Sunday, March 14, 2010

Pre-1970 Provenance No Safe Harbor for Egyptian Antiquities?

The Archaeological Institute of American ("AIA") has sought to reassure us it is not anti-collecting. Rather, according to various pronouncements, the AIA purports to only want collectors to purchase artifacts with provenances dating back to 1970, the year of the UNESCO Convention. See

If so, the 1970 date may very well not be much of a "safe harbor"now that the US Government has repatriated an ancient Egyptian sarcophagus at a ceremony conducted at the National Geographic Society. See According to some reports, it left the country over a century ago. See

It's understandable, but nonetheless too bad the owner of the sarcophagus merely abandoned it rather than spend the money on lawyers to fight the forfeiture in Court. It would have been interesting to see if the basis for the seizure would have stood up to judicial review.

In any event, while the AIA's "Archaeology Magazine" has reported on the repatriation, see, as far as I know, no one associated with the archaeological community has questioned whether the repatriation will undercut any faith collectors might have in the "1970 Rule" as a some sort of safe harbor.


John Muccigrosso said...

Wow. That's a remarkably misleading version of the article linked to in the AIA page. Here are a few sentences from the original article that contradict a few things you wrote, Peter:

"We learned that the alleged provenance on this particular sarcophagus was not real. The alleged collection from which it came did not exist. The Egyptians had never authorized the export of this particular sarcophagus whenever in fact it was exported, and who knows when that truly was," he said.

Morton said the records of acquisition in Europe either did not exist, or were questionable, so the U.S. government seized the coffin. U.S. officials then demonstrated in federal court that neither the shipper nor the U.S. buyer had legal claim to the ancient artifact, and the coffin was forfeited to the United States.

Cultural Property Observer said...

John- Please do not misrepresnt what I say on my blog. There may be a disparity between the NY Times article that says the coffin was apparently exported over 100 years ago [supposedly from Egyptian sources] and the article cited on the AIA website, but, as I say, "according to some reports, it left the country [Egypt] over a century ago."

As for the government's claim, "that U.S. officials then demonstrated in federal court that neither the shipper nor the U.S. buyer had legal claim to the ancient artifact, and the coffin was forfeited to the United States" keep in mind apparently the coffin was abandoned and thus no one contested the allegations in the Government's complaint. We will never thus never know the strength of the government's factual claims.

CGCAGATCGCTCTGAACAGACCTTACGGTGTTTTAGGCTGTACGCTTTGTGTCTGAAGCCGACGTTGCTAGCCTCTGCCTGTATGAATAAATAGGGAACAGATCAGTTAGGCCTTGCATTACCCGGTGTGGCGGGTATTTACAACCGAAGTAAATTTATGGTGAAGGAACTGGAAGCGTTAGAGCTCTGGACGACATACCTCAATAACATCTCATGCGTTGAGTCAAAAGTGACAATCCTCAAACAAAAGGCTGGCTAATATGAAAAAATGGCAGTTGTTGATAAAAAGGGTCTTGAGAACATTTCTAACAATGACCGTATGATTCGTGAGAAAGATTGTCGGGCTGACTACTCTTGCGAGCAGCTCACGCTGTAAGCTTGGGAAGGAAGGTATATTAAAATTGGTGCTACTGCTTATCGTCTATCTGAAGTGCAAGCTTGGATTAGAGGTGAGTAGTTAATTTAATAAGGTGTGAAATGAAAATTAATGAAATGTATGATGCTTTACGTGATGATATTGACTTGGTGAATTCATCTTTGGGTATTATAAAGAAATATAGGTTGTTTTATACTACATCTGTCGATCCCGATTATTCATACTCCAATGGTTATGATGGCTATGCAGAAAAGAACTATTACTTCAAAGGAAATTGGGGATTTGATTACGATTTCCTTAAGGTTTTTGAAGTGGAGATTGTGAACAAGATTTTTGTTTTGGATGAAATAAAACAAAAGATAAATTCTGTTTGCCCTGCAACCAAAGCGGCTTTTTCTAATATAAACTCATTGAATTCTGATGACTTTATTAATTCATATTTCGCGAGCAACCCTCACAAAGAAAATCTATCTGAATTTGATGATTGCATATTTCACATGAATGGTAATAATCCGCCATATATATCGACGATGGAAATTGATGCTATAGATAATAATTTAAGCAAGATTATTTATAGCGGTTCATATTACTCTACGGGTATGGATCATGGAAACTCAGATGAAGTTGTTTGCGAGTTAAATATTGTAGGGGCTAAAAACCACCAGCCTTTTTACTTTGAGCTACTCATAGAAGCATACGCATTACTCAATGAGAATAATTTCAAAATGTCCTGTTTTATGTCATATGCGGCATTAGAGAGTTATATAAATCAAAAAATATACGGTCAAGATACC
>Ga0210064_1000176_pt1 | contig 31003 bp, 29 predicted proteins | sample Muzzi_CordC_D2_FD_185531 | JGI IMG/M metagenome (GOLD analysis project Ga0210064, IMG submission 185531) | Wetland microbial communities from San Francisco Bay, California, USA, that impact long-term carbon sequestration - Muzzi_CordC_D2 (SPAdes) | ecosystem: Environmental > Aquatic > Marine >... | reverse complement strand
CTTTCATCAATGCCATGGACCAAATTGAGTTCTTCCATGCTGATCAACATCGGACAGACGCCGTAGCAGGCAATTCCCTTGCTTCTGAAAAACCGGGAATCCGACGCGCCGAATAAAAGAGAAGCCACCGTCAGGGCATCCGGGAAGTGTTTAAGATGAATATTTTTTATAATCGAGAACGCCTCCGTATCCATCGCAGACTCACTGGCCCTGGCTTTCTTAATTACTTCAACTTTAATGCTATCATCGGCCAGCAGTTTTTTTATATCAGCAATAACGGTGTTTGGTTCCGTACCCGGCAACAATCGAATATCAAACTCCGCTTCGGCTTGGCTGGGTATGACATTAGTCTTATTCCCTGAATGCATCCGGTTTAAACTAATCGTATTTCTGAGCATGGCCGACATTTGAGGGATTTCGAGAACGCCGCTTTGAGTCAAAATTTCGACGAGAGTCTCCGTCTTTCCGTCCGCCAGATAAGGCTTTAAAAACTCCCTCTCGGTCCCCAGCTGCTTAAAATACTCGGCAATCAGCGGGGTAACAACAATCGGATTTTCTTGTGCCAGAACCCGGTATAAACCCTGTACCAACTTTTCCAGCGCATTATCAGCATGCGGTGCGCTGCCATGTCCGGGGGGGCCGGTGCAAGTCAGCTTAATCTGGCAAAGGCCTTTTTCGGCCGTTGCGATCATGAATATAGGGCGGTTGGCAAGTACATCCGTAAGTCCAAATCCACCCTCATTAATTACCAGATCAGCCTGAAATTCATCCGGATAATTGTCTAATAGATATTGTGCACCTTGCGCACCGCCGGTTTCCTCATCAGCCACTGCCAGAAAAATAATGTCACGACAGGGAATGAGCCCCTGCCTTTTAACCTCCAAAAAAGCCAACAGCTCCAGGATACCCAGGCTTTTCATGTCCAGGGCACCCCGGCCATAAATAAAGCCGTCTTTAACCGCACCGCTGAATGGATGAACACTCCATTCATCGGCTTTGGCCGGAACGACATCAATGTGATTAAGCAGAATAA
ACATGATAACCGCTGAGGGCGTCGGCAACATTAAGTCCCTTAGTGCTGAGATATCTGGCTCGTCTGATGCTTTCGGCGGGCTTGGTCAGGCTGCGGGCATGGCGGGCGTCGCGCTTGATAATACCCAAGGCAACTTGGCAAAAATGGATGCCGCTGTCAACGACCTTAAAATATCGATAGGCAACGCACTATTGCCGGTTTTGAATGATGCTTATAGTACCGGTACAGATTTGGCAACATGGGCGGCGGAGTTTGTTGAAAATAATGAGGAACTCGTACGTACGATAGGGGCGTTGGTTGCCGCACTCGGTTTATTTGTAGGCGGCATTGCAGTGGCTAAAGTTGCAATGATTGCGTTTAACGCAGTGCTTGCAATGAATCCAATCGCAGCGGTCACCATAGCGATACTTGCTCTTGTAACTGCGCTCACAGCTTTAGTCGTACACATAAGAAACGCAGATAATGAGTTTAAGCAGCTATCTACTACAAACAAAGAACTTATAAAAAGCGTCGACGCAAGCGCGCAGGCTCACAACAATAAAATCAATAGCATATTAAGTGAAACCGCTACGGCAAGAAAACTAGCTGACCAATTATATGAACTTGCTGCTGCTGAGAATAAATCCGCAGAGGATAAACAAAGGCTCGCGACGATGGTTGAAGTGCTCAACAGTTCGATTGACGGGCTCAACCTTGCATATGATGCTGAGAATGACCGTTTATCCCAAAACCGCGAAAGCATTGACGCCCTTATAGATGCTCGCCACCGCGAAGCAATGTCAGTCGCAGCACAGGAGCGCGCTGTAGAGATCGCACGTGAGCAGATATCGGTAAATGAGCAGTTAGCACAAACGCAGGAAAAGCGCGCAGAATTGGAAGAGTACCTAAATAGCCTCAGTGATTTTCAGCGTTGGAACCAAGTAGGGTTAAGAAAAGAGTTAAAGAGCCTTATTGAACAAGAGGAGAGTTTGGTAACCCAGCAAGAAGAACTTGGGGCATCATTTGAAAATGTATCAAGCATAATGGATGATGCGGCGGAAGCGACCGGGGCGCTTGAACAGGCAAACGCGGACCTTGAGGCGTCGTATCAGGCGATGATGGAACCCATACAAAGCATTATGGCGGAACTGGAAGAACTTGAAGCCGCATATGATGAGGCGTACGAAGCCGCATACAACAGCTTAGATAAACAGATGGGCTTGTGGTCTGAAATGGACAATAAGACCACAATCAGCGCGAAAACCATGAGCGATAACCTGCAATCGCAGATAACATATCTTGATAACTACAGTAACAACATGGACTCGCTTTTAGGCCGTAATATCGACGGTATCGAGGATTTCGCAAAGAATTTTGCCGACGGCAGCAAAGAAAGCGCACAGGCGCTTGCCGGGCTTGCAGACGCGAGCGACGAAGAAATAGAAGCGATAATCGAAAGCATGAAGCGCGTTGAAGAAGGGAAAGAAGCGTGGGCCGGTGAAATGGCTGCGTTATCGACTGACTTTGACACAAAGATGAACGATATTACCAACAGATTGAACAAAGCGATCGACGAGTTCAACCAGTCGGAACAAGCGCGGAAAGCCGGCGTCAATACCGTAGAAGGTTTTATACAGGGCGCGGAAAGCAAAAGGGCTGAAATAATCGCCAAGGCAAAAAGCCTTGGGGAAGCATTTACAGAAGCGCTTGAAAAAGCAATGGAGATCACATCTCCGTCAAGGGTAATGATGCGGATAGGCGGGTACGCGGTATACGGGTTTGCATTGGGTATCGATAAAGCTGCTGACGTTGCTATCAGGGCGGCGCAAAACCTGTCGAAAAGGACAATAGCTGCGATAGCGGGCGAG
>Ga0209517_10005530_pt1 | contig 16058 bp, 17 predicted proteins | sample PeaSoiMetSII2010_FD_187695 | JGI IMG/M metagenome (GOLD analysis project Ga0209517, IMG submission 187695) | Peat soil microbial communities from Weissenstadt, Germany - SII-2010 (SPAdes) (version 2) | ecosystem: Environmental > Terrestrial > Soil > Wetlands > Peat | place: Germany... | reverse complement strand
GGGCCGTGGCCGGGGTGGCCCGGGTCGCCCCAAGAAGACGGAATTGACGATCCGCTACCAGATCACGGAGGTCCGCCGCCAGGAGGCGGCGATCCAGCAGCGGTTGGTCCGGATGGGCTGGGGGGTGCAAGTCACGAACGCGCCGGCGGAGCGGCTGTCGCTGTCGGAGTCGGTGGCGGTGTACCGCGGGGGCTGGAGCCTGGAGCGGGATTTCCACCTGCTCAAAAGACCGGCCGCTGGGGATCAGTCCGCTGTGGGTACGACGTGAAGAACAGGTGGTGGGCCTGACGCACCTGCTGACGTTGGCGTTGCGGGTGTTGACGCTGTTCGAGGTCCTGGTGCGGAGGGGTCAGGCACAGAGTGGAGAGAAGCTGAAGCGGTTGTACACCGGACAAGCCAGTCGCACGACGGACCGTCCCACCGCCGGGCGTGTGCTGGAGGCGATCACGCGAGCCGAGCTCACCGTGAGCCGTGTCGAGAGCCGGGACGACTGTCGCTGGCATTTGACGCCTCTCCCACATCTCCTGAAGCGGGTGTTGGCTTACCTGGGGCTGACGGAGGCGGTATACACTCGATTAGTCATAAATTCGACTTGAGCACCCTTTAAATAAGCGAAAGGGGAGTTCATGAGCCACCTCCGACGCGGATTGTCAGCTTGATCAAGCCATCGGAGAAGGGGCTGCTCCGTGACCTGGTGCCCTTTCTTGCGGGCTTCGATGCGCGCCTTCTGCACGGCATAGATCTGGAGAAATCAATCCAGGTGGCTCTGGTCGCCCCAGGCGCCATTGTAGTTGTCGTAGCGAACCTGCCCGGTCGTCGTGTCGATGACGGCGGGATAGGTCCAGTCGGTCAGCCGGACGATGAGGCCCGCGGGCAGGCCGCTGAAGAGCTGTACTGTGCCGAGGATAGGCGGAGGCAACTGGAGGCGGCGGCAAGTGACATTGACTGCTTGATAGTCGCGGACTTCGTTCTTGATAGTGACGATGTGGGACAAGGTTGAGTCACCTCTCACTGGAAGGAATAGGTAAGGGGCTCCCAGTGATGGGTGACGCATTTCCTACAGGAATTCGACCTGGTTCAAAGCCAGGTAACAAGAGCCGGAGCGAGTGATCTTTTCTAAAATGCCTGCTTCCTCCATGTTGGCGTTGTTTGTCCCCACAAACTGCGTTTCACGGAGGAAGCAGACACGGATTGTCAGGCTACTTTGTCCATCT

But, in any event, you appear to be missing the point of this blog. I merely ask, "Should collectors now have reason to doubt 1970 is the "safe harbor" that the AIA has at least implied?

Do you agree or disagree?


Peter Tompa

John Muccigrosso said...


You link to the AIA story, so I commented on that, not the NYT piece.

And, no, why should honest collectors with a record of ownership be worried? No one here could prove anything. Indeed, no one tried! And what evidence was presented was apparently falsified. So simply mentioning that the item was abandoned glosses over a few important facts.

Are you suggesting that some poor collector was denied access to their legally obtained property in this case? There seems to be no evidence at all for that.

No one went after anybody. Instead it looks very much like somebody tried to smuggle an illegally obtained artifact into this country and got caught.

Surely we're all for catching criminals, counselor!

It's arguments like these, quite frankly, that make it hard to take your stances in other cases seriously. It very much seems that you are opposed to any attempt to catch criminals who deal in illegal trade of artifacts.

Cultural Property Observer said...

John, please read what I actually stated and comment accordingly.

I do not know what the evidence was in this case. The Government has alleged something, but as the artifact was abandoned, the accuracy of the contentions have not been tested nor will they ever be.

I'm not sure there is a legal obligation to document anything, which is different of course than it being a wise course of action. I'm just not as ready to condemn collectors or dealers based on PR put out by a government agency. As you should know, PR is not necessarily 100% accurate and in this particular case the statement you quoted about all this "being demonstrated in federal court" is a bit misleading itself if no one contested the government's allegations.

Again, this is way off point from the point of this post. Is the 1970 rule a false safe harbor?

Best regards,

Peter Tompa

Private434 said...

The item was acquired in good faith from an IADAA member.

Let's not be ignorant John. Would you spend $100k on lawyers fees if the object is worth 150k? Do you have another choice over abandoning the piece?

John Muccigrosso said...


The Seller is no longer a member of IADAA. Does that mean he is now not a reputable dealer?

I agree that buyers should beware of buying illegal goods.

I'm also curious about the source of the rest of your information. Can you share?

Private434, I have no idea what the piece is worth or what the lawyer's fees would be. I do find it interesting that you and Peter both seem to be making very great assumptions, which mainly are contradicted by the statements of government officials as reported in the articles.